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Collective Impact, Privilege, and Empathy

Collective impact is a promising approach for addressing complex problems – those which are ever-changing, interconnected, and cannot be solved by a single actor.

Right now, there is a great conversation about the importance of equity issues within the context of multi-stakeholder collective impact efforts. Juan Sebastian Arias, from Living Cities, described the growing national conversation. Arias highlighted the importance of integrating voices of those often left out of decision-making processes into what can be institution-heavy collaborative efforts. As Jeff Raderstrong, also from Living Cities, put it, “Collective impact is fundamentally about systems change” – and “race is the largest system in our society, affecting all aspects of how we live and work. All systems—whether it’s local, national, education, health—are influenced by race.” More recently, Junious Williams and Sarah Marxer provided excellent suggestions for how to incorporate an equity lens into each of the five components of collective impact (common agenda, shared measurement, mutually reinforcing activities, continuous communication, and backbone support). The importance of this conversation caused me to reflect on my own understanding of equity in my personal life and my work.

I have no doubt I am a beneficiary of white privilege. I am also a mixed-heritage first-generation American who worked hard to earn my way and cares deeply about diversity, equity and inclusion. I am fortunate to have found a home here at FSG, where I have the opportunity to work on collective impact efforts around the country, often with an equity lens (see the Lumina Latino Student Success work and Washington State’s Essentials for Childhood effort for two examples).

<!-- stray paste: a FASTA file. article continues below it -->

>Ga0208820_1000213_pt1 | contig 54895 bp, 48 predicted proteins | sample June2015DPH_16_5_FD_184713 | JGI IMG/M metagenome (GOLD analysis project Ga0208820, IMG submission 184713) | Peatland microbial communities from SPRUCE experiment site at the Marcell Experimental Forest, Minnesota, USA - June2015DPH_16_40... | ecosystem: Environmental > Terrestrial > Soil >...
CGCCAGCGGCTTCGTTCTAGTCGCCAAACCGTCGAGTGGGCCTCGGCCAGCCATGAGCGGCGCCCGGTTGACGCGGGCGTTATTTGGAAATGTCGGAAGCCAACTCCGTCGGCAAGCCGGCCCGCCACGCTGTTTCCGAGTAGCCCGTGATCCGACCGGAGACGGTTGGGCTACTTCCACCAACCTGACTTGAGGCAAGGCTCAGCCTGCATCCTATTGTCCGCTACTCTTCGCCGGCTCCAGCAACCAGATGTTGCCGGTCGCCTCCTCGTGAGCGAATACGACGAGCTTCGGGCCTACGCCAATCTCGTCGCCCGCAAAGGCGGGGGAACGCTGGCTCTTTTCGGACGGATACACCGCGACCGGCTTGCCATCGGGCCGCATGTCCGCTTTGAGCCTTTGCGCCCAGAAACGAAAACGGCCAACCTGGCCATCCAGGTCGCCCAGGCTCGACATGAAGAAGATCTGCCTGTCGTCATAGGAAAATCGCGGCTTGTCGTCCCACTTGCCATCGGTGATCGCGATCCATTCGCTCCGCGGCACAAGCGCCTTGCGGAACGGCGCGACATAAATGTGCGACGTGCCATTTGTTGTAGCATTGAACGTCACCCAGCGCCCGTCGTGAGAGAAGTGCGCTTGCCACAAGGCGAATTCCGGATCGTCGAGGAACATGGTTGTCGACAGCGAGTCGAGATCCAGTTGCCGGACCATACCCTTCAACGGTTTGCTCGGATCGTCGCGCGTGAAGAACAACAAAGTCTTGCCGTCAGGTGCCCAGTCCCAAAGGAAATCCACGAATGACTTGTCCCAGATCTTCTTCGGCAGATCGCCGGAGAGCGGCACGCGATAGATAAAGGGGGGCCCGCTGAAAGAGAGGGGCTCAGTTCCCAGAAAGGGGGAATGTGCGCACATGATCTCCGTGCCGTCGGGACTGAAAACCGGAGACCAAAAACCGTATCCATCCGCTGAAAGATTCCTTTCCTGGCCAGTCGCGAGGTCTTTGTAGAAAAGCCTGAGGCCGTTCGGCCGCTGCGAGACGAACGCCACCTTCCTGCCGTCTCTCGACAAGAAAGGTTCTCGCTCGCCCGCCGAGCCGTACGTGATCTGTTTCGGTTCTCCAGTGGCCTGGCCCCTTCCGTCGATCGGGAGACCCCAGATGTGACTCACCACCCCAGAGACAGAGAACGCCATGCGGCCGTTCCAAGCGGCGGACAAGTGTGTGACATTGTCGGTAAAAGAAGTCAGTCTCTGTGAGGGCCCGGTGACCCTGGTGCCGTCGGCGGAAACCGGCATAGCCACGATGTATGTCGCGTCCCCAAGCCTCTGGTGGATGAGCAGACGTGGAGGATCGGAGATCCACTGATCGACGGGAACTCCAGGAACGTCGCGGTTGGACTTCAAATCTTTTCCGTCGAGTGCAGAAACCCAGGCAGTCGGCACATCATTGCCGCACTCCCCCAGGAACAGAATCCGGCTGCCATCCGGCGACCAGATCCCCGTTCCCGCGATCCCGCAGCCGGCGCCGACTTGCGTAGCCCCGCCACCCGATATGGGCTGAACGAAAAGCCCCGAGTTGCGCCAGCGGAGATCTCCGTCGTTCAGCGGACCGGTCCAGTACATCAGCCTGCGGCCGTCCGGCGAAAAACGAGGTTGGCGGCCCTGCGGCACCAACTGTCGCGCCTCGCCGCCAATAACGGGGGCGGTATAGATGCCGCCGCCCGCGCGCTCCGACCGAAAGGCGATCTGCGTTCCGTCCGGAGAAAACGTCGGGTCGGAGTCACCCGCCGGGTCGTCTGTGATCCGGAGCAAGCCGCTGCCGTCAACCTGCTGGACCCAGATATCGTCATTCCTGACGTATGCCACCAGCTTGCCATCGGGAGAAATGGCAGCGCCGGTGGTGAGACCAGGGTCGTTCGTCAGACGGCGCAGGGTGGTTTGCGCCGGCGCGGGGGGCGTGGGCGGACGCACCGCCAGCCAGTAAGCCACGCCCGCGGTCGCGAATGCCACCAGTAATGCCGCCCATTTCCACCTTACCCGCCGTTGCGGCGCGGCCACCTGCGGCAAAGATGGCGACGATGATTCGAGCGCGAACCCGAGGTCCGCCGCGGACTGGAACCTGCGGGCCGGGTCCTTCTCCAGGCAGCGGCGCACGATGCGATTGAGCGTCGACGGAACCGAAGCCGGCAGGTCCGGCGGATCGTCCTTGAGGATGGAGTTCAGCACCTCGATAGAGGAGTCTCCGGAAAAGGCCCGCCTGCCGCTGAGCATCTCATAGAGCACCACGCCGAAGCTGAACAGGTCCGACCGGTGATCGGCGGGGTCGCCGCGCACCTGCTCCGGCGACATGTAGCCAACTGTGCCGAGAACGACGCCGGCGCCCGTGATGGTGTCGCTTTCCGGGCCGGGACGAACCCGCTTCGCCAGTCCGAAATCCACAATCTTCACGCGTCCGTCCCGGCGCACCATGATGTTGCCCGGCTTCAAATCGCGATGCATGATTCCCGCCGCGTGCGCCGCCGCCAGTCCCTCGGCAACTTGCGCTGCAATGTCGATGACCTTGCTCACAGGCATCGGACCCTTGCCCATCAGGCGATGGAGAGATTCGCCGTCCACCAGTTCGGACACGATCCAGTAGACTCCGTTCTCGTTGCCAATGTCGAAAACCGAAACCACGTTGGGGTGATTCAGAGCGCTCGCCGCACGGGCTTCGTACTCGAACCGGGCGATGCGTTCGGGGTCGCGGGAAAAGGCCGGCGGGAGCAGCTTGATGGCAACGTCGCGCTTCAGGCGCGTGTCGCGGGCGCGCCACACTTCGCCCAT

So what does it mean for me to confront my privilege? How can I increase my capacity for understanding the experiences of others? I’ve come across some resources I found helpful and wanted to share them here with you.

In May of this year, I participated in a half-day workshop put on by the City of Seattle’s Restorative Justice Initiative to learn about how restorative justice circles can serve as an alternative to charging people formally for low-level crimes. In September, I attended a Mental Health First Aid (MHFA) training. The course taught us how to offer initial help in a mental health crisis, and serves as a complement to more traditional forms of first aid response. Both experiences helped me develop a further understanding of and ability to practice empathy.

Merriam-Webster defines empathy as “the action of understanding, being aware of, being sensitive to, and vicariously experiencing the feelings, thoughts, and experience of another.” How can we seek to affect change in our society without understanding the range of individual experiences and perspectives which make up a community? I believe empathy is a critical and necessary tool in collectively pursuing social progress. As an action, it is an approach we can practice and improve at over time. Empathy enables us to be vulnerable and ask what is going on under the surface, and to be open to the sometimes difficult truths we may find. This applies to interpersonal interactions as well as to our own internal inquiry, which allows us to more effectively connect to and empathize with others (see Brene Brown’s fantastic short film on the power of empathy to see what I mean).

I’ve learned a lot by examining my own experiences and contrasting them with the experiences of others. Listening and sharing back were key principles behind the power of the restorative justice workshop. In the MHFA training, we learned a five-step action plan heavily focused on how to listen non-judgmentally and engage in an authentic two-way dialogue – an action plan that generates empathy. I also had the chance to practice these tools with fellow community members who had faced a wide range of lived experiences. These trainings furthered my understanding of myself while also helping me vicariously experience and better understand the experiences of others in my community.

I would love to learn from you! How have you been able to practice empathy? What tools or resources would you recommend? Please share them below.

 

Veronica Borgonovi

Director of Diversity, Equity and Inclusion